Perched on a rock the town is redolent of its mediaeval, Byzantine and Venetian past. Monemvasia means 'sole approach' referring to the narrow strip of land linking it with the coast.
The 13th century was Monemvasia's golden age as the city was home to many noble Byzantine families. It was a seaport and commercial centre and was considered a vital stop for many ships sailing round the Peloponnese. This popularity would fade over time with the opening of the Corinth Canal.
Turks and Franks occupied the rock but most of the ruins that you see date from the period of Venetian rule, the Venetians were to give their name for Monemvasia (Malvasia) to a locally produced wine. In the Byzantine era the economy of fortified cities was trade-based so this wine was shipped from Monemvasia port to other parts of Europe. You can still buy local wine from the Monemvasia winery, founded in 1997.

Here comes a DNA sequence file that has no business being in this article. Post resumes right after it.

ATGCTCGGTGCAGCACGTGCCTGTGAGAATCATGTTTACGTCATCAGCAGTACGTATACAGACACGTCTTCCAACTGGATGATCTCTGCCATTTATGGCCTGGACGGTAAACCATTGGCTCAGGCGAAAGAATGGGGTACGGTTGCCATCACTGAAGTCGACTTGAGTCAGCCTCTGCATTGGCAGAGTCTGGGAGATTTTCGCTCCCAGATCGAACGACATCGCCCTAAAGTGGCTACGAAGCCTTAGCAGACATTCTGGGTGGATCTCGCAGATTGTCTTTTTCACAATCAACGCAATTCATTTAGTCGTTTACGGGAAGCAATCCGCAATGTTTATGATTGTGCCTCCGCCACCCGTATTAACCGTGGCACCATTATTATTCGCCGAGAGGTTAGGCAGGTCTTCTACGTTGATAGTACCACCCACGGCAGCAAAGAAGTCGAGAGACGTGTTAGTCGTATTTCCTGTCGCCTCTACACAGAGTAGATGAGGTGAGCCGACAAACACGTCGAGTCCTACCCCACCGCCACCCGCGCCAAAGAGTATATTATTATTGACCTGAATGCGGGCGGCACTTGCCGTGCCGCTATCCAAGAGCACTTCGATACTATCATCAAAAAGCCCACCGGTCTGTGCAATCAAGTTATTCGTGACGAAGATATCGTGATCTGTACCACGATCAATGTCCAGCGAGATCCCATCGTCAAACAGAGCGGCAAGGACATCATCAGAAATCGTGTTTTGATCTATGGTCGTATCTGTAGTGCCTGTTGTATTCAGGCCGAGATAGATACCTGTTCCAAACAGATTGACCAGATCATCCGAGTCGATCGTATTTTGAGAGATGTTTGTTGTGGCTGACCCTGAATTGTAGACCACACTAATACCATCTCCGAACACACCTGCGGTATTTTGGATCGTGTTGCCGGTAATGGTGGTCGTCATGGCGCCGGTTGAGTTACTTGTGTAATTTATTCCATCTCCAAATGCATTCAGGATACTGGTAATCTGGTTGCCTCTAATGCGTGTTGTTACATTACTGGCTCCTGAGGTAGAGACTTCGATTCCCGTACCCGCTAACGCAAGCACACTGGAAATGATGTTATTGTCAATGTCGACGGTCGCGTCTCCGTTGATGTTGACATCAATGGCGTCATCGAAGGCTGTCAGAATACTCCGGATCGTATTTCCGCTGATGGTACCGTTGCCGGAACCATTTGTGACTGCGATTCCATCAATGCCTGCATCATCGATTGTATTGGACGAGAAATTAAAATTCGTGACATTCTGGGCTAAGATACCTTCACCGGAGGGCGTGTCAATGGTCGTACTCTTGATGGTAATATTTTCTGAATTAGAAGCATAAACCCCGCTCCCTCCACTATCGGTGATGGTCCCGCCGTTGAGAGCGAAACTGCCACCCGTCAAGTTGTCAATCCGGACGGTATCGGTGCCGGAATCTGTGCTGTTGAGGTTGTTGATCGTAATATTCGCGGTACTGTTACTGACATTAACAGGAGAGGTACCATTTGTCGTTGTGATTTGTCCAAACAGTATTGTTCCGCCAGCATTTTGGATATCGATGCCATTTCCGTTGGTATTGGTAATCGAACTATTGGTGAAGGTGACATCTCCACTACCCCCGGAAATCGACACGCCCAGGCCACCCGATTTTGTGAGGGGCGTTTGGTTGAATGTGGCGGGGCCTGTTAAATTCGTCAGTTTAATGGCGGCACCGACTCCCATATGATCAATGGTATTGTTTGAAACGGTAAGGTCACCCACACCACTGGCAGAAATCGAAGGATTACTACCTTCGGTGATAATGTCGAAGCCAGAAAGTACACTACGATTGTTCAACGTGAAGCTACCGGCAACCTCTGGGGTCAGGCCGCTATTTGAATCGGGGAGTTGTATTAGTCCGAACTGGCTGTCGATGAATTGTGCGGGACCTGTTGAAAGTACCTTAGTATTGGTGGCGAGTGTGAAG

This fortified mediaeval town, crowned by castle ruins, is definitely on a must-see list. Explore its narrow cobbled lanes, mansions, archways & the Byzantine churches wedged in between the houses - don't forget to make your way up to the castle for some excellent views and a completely different perspective on the town.
Parking is on the causeway as it is impossible to get cars onto the rock, so there will be a bit of a walk! Possibly a good idea to pack an overnight bag if you are staying here.
Where to stay
Kellia Traditional Guesthouse dates from the 16th century and used to be a monastery.